Celebrating Our Ancestors. ~ Alistair Gale

Via on Jun 16, 2013

Andrew Jackson

Source: images.search.yahoo.com via Lois on Pinterest

Each of us is born with three debts of karma (the law of cause and consequence).

We owe a debt to wisdom, which we fulfill by making the world a better place just by being here.

We owe a debt to our ancestors, which we discharge by respecting the elderly the way we’ll want to be respected when we are old and by teaching the young how to make this world become what we want.

The third debt is to teachers and mentors, which we fulfill by living in accordance with the wisdom that they have taught us.

Where we are in our life right now, what we are doing today, our achievements and aspirations, are all in part predicated with the path that our ancestors have prepared for us.

Each of us took birth with a certain destiny and a propensity to fulfill it.

We took birth into a specific family that created an environment most conducive for us to become what it is that the Universe intended. Many of our families inspired us to become what we are by showing us what we wouldn’t want to become. It is usually a case of both.

Holding with sensitivity both the positive and negative traits passed on through our lineage can be a life’s work. By both positive and negative reinforcement, our families prepared our paths, just as we are preparing the paths of those who will come after us.

We want to say “Thank you.”

Whether we like where we are, what we’re currently doing or what we’re struggling with, we want to demonstrate our respect and appreciation by asking for blessings from the preceding generations.

The Sanskrit word trpti means satisfaction. It is related and derived from the word tarpana. The tarpana practice is a way to satisfy and gratify our ancestors in order to cut the subtle bonds that exist between us. According to Dr. Robert Svoboda:

“There is a Law of Nature known as the Bija Vrksha Nyaya: The Law of Seed and Tree.

Your seeds are your genes and chromosomes, the essence of your parent’s germ plasm. You are the tree, the product of those seeds. Half your genes come from one parent and half from the other. No matter how far you try to distance yourself from your parents, in space time, or interaction, your genes and their genes are identical and resonate with one another.

Your parents’ emotions are bound to resonate with your emotions, no matter how far distant you may be from them, because of this fundamental identity.

This is why a certain telepathic communication sometimes exists between parent and child.”

This genetic connection goes back at least seven generations. As a result, the likes and aversions, strong cravings, prejudices and entire personalities of our ancestors are embedded deep within our own cells. You know what they say, “The issues are in the tissues.”

The practice of tarpana entails offering love, gratitude and forgiveness to our ancestors. Love is offered to extinguish left over cravings or deep desires they may have been feeling at the moment of death. These are often the most “charged”. Gratitude is offered for the life they gave us, and forgiveness for any negativity that existed between us.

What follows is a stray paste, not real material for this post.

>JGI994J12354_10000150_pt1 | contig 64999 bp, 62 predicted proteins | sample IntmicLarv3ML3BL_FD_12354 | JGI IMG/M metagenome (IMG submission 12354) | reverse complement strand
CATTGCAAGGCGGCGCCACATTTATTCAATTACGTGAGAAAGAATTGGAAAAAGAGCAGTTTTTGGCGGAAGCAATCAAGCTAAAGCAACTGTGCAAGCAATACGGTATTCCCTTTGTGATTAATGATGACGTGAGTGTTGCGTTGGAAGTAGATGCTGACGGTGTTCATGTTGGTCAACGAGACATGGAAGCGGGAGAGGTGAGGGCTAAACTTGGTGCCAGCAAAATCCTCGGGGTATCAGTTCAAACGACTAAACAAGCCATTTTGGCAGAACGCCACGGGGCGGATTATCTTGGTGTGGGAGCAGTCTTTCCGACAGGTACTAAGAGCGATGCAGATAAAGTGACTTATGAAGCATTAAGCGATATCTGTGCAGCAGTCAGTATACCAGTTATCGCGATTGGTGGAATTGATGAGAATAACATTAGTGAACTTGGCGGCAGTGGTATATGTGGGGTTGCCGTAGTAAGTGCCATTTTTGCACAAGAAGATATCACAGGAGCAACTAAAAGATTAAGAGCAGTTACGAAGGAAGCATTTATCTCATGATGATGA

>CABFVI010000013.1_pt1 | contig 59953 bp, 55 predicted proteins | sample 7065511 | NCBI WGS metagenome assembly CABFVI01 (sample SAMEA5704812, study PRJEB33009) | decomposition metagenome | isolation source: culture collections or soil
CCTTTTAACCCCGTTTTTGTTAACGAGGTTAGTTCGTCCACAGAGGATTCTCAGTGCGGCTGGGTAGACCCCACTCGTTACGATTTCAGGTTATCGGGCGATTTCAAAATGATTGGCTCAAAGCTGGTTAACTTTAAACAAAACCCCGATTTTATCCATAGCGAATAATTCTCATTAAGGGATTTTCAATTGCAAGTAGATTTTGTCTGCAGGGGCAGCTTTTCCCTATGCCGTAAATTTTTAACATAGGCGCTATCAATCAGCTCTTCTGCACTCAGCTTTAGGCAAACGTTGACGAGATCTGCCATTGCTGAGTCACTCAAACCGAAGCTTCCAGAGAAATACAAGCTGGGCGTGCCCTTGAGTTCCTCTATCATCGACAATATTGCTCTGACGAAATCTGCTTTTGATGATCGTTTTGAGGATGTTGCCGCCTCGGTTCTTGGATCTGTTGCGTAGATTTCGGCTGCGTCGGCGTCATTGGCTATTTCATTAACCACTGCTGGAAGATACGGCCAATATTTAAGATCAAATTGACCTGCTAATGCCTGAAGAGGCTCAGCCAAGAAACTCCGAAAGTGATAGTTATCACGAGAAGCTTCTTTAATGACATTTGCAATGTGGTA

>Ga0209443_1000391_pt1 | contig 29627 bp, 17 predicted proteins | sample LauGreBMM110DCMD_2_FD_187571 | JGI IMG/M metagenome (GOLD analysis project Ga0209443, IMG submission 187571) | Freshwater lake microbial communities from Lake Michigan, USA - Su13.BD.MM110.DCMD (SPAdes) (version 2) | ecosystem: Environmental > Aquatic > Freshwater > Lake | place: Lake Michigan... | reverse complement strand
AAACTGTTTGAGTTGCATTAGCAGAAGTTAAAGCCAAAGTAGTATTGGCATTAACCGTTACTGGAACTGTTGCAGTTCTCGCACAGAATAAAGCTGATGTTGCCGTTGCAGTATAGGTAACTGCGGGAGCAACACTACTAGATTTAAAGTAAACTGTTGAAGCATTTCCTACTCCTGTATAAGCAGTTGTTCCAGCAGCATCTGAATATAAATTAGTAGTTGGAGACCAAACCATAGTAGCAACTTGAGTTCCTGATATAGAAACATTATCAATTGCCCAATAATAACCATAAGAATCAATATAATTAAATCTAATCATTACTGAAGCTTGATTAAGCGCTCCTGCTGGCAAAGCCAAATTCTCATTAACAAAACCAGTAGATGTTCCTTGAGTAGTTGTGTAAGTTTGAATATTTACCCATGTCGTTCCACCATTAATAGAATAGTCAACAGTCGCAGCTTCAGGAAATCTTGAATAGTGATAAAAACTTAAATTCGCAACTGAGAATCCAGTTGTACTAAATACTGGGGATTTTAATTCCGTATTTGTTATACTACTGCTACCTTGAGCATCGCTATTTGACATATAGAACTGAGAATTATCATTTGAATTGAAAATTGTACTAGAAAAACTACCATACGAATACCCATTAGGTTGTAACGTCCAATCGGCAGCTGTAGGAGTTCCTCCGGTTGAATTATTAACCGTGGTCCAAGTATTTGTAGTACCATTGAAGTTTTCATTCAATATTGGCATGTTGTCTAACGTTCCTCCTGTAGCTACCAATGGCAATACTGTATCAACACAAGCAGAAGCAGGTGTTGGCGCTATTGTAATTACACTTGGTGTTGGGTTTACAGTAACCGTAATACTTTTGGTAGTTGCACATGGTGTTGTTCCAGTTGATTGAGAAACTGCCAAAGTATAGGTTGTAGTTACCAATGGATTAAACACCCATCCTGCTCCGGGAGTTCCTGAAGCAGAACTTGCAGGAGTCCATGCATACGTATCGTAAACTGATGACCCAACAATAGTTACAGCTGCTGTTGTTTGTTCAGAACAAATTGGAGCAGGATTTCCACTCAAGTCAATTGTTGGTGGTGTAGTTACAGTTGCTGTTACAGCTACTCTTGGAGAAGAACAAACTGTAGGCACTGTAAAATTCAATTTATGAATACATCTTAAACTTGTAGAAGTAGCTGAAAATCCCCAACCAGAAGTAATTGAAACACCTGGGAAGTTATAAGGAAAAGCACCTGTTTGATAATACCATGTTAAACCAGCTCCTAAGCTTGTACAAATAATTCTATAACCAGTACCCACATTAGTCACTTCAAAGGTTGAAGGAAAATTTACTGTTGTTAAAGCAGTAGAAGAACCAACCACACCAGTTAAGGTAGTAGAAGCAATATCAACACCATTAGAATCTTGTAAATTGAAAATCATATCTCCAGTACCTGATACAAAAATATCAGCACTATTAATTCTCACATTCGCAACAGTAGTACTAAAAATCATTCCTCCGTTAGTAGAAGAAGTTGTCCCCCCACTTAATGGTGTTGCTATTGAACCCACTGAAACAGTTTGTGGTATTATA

Visualize your ancestors as far back as you can remember or choose just one if appropriate, such as your father. Offer them something special from your heart, something they may have enjoyed. The offer can be made physically or with visualization.

Cultivate the sincere wish that they be content and satisfied so they, as well as yourself, may continue evolving spiritually. Ask for their support and forgiveness and offer your forgiveness as well. Visualize your ancestors returning to where they came from. This practice can be used to dissolve the subtle bonds with living relatives as well as with those who are departed.

Today is Father’s Day. My father died in January of 2013.

I recently discovered that in my family lineage, there exists a substantial amount of suicide, physical and sexual abuse, addiction and poverty. And a tremendous amount of gifts, cognitive, creative and spiritual.

Tomorrow, I will be doing tarpana practice. I have already begun preparations. I shaved off my beard for the first time in 15 years as a tribute to my father, as I look more like him when clean shaven.

I have written him a heart felt letter saying everything I would want him to know that I didn’t get a chance to say while he was living. I will place his picture on my altar and read my letter to him. I have written a piece of music entitled “Family Tree.” I will play that in his honor and for my son. And I have a fresh box of Twining’s black tea to offer him. He was a Brit and loved nothing more than “a spot of tea.” It will be a celebration.

Then I will spend the day with my 4 year old son, carrying the intention and love cultivated through such practice with the firm conviction that I am creating a positive impact on my family lineage through him and generations to come.

 

Alistair GaleAlistair Gale was born in Johannesburg, South Africa and has lived in the Boulder, Colorado area for 20 years. Prior to taking a position as Life Skills Counselor at Living Well Transitions in 2011, he spent ten years living in a monastic retreat setting practicing and teaching meditation. He facilitated annual Yogi’s in Recovery retreats, mindfulness meditation groups in chemical dependency treatment facilities and provided spiritual lifestyle counseling to seekers from around the world. Alistair has an MS in Counseling and began Doctoral studies in Counseling Psychology at Argosy University. Alistair is also a contributing author to Sacred Journey: A Guide to Meditation in the Shambhava School of Yoga. He is formerly lead guitarist for Shiva’s Garden and enjoys Brazilian jiu-jitsu and mixed martial arts.

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